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Google chairman anticipates ‘heart attack day’ for technology


The day when the estimated five billion people who live day-to-day without technology connect to the Internet—for the first time—and receive a cell phone with access to communication will be a “heart attack day,” said Eric Schmidt, executive chairman of Google.

Right now those people lack textbooks, medical care, and entertainment. One day, they will join the world in receiving pages of information about issues such as medicine and education.

“ ‘Boom, all of a sudden there are all these things I can learn,’” he said. “These people are just like us. They are just trapped in a system that doesn’t teach them.”

Schmidt, the former CEO of Google, traveled to North Korea earlier this year in an attempt to convince the country’s leaders to open Internet channels. He told msnbc’s Louis Burgdorf in an Afternoon Mo’ Joe greenroom interview that North Koreans have access to cell phones but lack the data signals for communication because the government refuses to release the required access. The entire Western world not only connects to the Internet, but can also acquire fast service guaranteed by carriers.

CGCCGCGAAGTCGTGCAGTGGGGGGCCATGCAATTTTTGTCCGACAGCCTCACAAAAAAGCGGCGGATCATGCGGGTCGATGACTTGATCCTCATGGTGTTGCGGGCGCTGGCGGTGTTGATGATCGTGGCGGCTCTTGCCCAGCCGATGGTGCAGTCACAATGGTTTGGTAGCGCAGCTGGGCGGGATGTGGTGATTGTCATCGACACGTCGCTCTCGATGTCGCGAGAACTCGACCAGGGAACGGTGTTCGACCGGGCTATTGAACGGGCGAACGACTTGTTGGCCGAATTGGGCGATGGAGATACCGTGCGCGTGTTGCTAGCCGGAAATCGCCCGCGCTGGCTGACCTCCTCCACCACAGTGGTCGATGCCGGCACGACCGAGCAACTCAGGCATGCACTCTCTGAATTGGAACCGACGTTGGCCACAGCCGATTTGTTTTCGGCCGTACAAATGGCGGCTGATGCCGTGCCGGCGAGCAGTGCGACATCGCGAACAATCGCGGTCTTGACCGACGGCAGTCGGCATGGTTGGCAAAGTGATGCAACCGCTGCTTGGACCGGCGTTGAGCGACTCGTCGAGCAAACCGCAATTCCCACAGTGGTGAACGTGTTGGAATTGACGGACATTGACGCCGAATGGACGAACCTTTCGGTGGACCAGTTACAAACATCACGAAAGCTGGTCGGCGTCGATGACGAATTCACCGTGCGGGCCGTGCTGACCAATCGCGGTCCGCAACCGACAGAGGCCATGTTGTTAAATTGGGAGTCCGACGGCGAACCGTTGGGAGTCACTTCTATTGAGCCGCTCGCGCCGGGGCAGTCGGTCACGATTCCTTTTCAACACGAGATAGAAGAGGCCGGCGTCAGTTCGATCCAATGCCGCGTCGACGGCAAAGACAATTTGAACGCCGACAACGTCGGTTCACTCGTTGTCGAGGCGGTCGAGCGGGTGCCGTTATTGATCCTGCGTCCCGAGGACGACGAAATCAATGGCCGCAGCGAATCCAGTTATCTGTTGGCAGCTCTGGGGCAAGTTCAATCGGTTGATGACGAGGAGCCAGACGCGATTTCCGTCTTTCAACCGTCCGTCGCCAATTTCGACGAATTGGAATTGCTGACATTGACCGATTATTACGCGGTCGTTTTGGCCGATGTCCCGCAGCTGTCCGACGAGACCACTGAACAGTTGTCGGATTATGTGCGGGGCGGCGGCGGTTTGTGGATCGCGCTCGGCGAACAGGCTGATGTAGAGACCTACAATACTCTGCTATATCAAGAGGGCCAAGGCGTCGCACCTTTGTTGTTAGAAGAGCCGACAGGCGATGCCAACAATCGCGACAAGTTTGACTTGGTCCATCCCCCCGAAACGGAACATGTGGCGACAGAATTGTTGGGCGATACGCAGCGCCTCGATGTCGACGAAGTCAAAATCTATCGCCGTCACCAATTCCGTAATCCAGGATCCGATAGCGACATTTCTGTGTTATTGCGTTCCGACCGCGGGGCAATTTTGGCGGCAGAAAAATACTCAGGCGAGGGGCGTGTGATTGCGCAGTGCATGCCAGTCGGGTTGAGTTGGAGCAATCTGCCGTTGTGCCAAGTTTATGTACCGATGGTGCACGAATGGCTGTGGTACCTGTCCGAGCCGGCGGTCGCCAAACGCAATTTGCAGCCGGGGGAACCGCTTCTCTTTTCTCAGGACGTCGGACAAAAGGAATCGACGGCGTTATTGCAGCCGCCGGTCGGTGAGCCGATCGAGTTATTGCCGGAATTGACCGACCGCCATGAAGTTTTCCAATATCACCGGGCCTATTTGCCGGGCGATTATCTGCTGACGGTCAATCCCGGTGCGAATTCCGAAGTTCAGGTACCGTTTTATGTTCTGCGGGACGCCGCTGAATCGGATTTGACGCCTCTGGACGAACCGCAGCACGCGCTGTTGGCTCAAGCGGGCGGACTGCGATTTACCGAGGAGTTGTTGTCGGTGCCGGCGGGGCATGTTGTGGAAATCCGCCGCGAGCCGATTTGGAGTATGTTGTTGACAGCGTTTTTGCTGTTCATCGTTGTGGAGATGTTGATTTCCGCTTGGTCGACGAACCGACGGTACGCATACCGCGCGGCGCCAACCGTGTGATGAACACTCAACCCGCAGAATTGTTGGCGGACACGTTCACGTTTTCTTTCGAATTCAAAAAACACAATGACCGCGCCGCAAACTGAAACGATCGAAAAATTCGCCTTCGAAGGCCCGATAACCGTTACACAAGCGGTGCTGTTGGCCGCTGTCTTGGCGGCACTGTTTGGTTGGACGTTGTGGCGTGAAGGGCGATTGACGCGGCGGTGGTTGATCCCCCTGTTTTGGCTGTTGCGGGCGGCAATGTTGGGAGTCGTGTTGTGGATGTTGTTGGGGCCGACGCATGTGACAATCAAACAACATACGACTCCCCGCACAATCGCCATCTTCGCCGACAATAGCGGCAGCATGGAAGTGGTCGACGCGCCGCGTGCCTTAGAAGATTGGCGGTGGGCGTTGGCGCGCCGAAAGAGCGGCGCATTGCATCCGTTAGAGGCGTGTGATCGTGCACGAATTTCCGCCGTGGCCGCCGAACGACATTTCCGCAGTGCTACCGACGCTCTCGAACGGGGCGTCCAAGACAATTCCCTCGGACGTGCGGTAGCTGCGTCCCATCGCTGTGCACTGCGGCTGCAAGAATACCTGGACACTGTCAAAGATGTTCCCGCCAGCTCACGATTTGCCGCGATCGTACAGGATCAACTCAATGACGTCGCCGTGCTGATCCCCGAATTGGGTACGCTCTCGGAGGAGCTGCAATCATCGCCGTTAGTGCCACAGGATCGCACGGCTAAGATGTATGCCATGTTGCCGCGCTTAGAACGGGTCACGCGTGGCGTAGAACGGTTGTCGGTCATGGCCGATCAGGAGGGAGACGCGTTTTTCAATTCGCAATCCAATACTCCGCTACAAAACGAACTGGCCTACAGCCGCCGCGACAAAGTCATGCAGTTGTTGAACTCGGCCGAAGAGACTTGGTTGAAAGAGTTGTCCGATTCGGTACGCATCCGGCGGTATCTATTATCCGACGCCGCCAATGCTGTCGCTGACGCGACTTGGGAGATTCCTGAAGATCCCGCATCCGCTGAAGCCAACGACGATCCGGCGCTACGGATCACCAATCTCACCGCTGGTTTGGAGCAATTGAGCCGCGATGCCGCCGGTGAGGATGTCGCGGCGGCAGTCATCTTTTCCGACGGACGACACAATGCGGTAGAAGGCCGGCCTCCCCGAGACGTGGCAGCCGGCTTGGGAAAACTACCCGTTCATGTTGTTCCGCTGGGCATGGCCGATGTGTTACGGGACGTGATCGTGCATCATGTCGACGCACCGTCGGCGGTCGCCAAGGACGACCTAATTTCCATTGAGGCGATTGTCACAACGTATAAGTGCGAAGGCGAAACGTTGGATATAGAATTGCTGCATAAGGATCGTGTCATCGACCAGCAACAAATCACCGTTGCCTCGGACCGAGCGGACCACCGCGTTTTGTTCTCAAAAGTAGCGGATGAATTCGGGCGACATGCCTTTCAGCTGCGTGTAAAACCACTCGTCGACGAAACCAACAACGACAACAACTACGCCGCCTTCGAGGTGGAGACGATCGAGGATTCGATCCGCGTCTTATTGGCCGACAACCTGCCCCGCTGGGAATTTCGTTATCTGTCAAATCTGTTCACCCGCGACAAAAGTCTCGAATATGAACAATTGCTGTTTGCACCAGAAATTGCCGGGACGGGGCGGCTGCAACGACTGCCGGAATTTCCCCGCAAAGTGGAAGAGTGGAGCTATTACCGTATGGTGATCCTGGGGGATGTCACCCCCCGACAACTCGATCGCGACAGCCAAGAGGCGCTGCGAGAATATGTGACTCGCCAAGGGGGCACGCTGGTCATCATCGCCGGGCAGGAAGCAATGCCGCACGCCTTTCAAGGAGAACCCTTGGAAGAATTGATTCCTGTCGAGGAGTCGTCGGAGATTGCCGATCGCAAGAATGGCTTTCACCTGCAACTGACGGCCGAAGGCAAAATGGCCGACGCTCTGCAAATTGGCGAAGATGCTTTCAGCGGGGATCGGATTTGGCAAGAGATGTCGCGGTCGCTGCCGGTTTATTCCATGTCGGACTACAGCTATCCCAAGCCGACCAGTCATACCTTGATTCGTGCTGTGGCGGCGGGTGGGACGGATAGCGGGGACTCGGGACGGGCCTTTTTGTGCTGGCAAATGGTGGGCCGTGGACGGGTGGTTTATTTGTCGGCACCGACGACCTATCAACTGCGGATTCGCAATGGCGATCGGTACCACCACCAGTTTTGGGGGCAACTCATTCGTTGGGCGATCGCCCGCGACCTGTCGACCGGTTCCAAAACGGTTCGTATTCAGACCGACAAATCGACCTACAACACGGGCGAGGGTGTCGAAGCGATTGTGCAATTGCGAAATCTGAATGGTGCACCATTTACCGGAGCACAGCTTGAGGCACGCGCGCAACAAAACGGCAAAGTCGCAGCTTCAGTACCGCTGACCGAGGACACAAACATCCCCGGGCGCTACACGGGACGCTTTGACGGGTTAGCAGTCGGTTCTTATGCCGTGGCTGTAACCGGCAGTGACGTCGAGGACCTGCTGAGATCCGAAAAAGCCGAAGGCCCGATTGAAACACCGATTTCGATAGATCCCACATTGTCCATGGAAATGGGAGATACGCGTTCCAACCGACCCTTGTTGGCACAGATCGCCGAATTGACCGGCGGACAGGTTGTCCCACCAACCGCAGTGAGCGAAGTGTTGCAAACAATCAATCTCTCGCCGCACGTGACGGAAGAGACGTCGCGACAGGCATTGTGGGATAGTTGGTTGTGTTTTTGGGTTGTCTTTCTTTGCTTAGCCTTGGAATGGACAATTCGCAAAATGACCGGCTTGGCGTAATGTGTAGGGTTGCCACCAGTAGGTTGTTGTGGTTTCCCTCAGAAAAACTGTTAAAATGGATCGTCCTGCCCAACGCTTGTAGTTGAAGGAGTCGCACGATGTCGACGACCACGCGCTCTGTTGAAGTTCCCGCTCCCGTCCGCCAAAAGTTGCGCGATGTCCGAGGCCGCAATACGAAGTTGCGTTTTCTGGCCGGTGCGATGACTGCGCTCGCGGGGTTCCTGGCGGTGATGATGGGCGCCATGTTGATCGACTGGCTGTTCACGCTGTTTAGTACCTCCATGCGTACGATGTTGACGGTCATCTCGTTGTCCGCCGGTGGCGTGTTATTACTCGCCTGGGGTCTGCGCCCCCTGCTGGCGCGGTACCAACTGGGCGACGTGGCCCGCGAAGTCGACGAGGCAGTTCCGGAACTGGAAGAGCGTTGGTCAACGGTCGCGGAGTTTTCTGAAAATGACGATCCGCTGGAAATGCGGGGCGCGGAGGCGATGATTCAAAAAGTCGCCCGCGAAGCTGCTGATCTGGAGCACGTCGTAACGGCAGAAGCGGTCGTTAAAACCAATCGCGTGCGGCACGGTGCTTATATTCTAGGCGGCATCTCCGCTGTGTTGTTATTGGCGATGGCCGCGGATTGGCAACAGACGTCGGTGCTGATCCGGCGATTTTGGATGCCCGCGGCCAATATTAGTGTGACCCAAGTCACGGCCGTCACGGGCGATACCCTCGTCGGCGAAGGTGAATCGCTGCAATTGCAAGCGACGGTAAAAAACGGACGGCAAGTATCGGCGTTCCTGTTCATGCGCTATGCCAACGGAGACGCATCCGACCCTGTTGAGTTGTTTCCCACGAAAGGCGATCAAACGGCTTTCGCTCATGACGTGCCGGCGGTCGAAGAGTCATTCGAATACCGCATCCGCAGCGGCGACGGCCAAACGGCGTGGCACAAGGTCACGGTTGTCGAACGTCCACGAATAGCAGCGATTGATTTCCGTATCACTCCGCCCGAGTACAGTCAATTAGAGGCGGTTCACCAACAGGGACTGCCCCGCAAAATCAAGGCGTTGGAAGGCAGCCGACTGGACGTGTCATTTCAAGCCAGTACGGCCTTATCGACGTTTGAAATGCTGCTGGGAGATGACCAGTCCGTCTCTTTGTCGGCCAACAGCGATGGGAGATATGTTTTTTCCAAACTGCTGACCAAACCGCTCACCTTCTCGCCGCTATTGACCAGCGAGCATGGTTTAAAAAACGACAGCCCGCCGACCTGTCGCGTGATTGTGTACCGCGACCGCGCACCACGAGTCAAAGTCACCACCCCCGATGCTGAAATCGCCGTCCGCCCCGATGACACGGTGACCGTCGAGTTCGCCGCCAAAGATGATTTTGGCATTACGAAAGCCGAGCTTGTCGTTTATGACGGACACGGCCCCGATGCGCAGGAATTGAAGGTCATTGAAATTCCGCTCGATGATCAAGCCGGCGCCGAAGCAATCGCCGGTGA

The North Korean government’s level of control is “astounding” and “disturbing,” Schmidt said.

“Our goal was to get them to open it up just a little bit so at least people could have a little bit of a sense that maybe what the government is saying was not all the truth,” he said. “I don’t know if we had an impact, but it was a very strange place.”

People enjoy communicating, and more communication is a positive aspect of technology advancements, Schmidt said. Mobile devices have changed people’s lives, exceeded society’s expectations, and made desktop computers obsolete. New applications on these devices will advance technology within the next decade.

“We’re not quite able to build that product, but we’re getting there,” he said.

On Tuesday’s Morning Joe, Schmidt discussed his book, The New Digital Age, which he co-authored with Jared Cohen, director of Google Ideas.

Schmidt joined Google in 2001 and helped grow the company from a start-up to a global leader in technology. In his current job as executive chairman, he builds partnerships and broader business relationships, and is responsible for government outreach and technology thought leadership, according to the company’s website. He also advises the CEO and senior leadership on business and policy issues.

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